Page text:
Introduction to Fixing Color Problems Using the Video Scopes in Final Cut Pro [v]

Posted on by Larry

[ This is an excerpt from a recent on-line webinar: “Ask Larry Anything!” which is available as a download in our store, or as part of our Video Training Library. ]


“Ask Larry Anything,” is a free-form conversation about subjects related to editing. In this short video tutorial, Larry Jordan illustrates the two key video scopes in Apple Final Cut Pro, how to read them and how to use them to fix color problems like color casts and dark exposure levels.


Introduction to Fixing Color Problems Using the Video Scopes in Final Cut Pro

TRT: 18:12 — MPEG-4 HD movie



We restart our fall season with “Ask Larry Anything.” Presented by Larry Jordan, this is a free-form conversation about, well, anything you want to ask. This session is organized into two categories: LTO tape archiving for media and Apple Final Cut Pro. This session covers:

These sessions are always interesting because there is always new stuff to learn!


These questions span the range from beginner to advanced. Every editor using Apple software can benefit from this session.

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13 Responses to Introduction to Fixing Color Problems Using the Video Scopes in Final Cut Pro [v]

  1. Mary says:

    I learn something new every time I listen to Larry. Brilliant idea about cropping to adjust your color correctly. Thank you, Larry.

  2. Gregory F Wendt says:

    Fantastic. I will use this immediately. One question. When removing the green cast, we wind up with a bit too much magenta. What might be a next step. Thanks!

    • Larry says:


      Magenta and green are opposite colors. If you have too much green, add magenta. If you have too much magenta, add green.

      So, don’t remove quite so much green and the magenta cast will disappear.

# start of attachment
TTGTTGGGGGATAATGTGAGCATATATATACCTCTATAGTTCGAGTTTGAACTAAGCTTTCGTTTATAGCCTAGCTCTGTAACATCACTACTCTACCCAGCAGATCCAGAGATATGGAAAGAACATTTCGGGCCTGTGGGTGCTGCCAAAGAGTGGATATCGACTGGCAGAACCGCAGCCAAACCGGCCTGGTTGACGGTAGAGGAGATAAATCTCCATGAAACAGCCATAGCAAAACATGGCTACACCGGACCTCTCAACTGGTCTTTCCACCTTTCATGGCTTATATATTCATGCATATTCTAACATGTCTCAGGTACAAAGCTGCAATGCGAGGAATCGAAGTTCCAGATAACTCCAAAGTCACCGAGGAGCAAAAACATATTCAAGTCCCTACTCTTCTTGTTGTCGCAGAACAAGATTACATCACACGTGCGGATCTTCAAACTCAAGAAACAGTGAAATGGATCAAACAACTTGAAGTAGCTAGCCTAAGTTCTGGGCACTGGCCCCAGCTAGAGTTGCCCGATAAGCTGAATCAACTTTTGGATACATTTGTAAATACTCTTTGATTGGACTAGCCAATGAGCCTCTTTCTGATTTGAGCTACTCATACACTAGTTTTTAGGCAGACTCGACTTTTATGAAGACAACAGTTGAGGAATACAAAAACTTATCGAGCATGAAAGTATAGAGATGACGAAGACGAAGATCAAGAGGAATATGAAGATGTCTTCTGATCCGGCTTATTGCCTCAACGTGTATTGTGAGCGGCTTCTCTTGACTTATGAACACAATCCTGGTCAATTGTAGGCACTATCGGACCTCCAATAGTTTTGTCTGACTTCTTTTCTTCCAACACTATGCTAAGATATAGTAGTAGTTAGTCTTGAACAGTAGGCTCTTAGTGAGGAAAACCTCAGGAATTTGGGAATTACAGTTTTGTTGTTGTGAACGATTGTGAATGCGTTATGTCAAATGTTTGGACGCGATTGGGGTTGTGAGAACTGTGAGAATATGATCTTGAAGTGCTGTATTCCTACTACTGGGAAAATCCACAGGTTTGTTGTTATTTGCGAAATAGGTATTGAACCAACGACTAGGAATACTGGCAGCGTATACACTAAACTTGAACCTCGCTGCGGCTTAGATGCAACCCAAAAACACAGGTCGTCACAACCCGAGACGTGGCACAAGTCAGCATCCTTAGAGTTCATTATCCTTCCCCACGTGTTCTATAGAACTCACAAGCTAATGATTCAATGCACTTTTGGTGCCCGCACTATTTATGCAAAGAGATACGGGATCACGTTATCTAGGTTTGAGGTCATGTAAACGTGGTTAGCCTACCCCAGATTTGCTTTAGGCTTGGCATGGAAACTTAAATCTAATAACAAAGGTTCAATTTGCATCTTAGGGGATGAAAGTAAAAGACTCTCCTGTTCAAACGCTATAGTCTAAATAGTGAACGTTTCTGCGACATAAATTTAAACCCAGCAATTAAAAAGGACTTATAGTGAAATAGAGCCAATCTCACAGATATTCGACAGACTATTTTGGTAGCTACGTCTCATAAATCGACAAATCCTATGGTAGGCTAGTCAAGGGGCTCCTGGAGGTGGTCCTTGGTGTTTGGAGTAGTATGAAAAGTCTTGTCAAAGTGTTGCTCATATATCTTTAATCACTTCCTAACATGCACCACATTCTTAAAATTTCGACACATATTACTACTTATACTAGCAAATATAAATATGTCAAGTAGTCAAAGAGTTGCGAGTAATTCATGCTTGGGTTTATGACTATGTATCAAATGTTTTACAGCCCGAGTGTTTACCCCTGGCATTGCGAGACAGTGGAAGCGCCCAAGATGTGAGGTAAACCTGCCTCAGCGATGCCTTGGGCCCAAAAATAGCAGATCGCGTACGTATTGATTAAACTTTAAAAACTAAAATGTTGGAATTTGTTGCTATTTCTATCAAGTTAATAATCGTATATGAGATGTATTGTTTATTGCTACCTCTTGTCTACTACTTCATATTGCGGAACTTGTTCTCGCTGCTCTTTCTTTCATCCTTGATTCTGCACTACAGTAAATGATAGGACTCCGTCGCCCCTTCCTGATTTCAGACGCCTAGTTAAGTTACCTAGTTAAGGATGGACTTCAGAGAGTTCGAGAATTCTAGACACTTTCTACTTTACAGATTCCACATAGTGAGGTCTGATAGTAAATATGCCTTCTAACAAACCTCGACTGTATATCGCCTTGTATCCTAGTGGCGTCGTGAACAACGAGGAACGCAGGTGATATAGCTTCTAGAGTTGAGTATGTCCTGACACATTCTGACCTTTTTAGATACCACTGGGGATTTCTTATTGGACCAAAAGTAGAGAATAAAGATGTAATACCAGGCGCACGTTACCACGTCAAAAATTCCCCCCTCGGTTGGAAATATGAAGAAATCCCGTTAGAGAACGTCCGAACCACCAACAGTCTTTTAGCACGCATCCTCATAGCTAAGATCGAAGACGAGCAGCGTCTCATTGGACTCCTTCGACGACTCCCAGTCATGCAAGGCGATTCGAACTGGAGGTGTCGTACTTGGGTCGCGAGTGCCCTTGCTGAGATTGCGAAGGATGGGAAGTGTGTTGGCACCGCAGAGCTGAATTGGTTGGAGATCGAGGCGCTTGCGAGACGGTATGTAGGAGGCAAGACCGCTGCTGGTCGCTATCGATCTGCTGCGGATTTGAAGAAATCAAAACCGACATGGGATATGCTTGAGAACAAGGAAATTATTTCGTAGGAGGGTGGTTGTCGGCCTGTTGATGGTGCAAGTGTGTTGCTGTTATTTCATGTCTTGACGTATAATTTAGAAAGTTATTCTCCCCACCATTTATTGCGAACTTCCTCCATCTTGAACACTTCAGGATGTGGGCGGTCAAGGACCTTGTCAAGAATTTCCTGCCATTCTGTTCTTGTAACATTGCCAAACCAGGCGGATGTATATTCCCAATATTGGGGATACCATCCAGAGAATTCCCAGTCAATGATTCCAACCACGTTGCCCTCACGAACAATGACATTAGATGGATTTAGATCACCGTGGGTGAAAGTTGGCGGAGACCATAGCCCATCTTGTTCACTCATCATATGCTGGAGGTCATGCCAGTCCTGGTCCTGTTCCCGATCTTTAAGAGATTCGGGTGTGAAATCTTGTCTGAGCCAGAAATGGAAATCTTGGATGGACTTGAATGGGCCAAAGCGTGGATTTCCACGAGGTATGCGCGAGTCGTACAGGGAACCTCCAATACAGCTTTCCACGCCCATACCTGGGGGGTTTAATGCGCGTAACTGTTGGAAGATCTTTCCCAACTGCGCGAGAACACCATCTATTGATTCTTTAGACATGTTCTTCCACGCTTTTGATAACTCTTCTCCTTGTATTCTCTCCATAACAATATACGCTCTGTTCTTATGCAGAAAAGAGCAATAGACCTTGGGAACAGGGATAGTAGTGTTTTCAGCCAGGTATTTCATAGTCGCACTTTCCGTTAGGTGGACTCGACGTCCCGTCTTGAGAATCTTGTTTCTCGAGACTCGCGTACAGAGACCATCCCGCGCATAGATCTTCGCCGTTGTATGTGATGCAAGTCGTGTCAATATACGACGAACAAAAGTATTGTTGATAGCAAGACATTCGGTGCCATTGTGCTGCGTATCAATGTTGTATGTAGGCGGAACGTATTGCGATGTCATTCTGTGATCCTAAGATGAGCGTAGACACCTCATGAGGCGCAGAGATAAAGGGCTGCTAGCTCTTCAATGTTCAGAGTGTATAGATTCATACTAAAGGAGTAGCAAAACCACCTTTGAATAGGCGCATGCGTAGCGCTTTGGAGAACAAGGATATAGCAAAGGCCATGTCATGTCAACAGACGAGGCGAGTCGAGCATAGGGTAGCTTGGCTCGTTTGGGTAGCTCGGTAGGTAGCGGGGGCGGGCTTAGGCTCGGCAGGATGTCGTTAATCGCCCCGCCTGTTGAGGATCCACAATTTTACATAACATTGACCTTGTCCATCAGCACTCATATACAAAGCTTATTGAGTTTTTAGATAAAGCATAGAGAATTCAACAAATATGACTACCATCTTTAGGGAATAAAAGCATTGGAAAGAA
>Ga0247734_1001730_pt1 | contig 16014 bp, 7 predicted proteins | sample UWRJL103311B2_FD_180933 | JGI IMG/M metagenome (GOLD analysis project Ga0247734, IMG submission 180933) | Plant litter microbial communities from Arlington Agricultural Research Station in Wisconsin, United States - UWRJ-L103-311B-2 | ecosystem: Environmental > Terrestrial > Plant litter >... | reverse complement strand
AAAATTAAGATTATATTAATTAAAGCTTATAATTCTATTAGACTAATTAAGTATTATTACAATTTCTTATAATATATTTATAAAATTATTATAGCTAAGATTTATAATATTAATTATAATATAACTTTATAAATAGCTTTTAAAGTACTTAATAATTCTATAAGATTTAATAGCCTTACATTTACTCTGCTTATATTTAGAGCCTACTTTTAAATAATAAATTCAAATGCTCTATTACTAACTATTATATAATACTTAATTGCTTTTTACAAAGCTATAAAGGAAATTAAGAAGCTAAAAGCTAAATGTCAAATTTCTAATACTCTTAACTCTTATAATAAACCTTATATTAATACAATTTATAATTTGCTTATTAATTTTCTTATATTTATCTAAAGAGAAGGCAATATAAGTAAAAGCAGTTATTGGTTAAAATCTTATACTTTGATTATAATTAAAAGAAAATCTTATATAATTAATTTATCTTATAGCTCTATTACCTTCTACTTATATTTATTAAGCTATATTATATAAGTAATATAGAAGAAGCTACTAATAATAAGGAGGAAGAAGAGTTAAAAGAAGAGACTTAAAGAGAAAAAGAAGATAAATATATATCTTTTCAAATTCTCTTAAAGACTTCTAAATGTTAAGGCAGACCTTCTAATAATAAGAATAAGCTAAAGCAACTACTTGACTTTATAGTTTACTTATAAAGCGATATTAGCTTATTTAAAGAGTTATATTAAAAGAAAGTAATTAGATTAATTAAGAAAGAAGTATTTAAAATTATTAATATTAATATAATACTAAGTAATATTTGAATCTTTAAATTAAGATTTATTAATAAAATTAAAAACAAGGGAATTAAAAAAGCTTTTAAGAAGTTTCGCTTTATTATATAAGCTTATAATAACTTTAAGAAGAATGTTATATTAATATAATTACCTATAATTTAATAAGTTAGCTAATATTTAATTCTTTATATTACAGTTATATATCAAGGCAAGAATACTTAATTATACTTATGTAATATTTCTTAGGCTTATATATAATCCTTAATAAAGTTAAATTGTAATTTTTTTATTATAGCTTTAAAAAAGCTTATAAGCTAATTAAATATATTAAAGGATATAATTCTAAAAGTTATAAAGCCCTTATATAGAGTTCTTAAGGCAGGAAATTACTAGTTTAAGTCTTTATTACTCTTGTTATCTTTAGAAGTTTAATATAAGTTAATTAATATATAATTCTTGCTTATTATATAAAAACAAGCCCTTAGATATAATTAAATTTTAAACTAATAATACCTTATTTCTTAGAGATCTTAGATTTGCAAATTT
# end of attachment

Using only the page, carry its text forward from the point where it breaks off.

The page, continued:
3. Chris North says:

    Thanks Larry for a great reminder of how to do this properly. I often wing it and correct by eye but it is probably even quicker (and more accurate) to do the scope correction because it takes out the guesswork – once you get the hang of moving the controls to centre the dot !

  4. Jonathan Alexander says:

    Thanks Larry this was a great refresher and a simple easy to follow process.

  5. Hugh Douglas-Pennant says:

    Superb. Normally I would have messed around using the white balance picker, say on the plane. This looks so much easier.

    Larry continues to be my FCP X hero, 8 years and counting!

  6. Rich Hardin says:

    I watched the “Introduction to Fixing Color Problems Using the Video Scopes in Final Cut Pro video” and it was GREAT! I learned a lot from this tutorial. I just want to say Thank you for posting it. I try to catch your wabinars when I can. Please keep up the good work for us that uses FCP 10

  7. Jonathan Alexander says:

    Larry I enjoy your website and weekly emails and have learned a lot over the shooting more and more in Prores RAW and when I’m not shooting raw I am usually shooting Slog 3(Sony camera user) and I can see how using this process working with my wave form and vector scope while in Prores RAW, or Slog3 for that matter, could be useful. But I wonder if you might have more specific tips/process/guidelines for Raw and log formats?

  8. Michael May says:

    Thanks Larry very well done. You mentioned add a gray coffee mug in the picture as a reference. If possible how about shooting a MacBeth Chart, Kodak 18% Grey Card or other to provide a guide. When i shot a lot of film 16/35mm the lab in Burbank FotoKem sent ua a simple flip chart with both color & grey scale and it help the color timer a whole lot to get a good balance with film to tape transfers. Mahalo MM

    • Larry says:


      Shooting a chart is a great idea. But, putting something gray on set – in the background – is a solid Plan B. By cropping, we can isolate directly on that object to fix any color casts while seeing it under the same set light that your actors are in.


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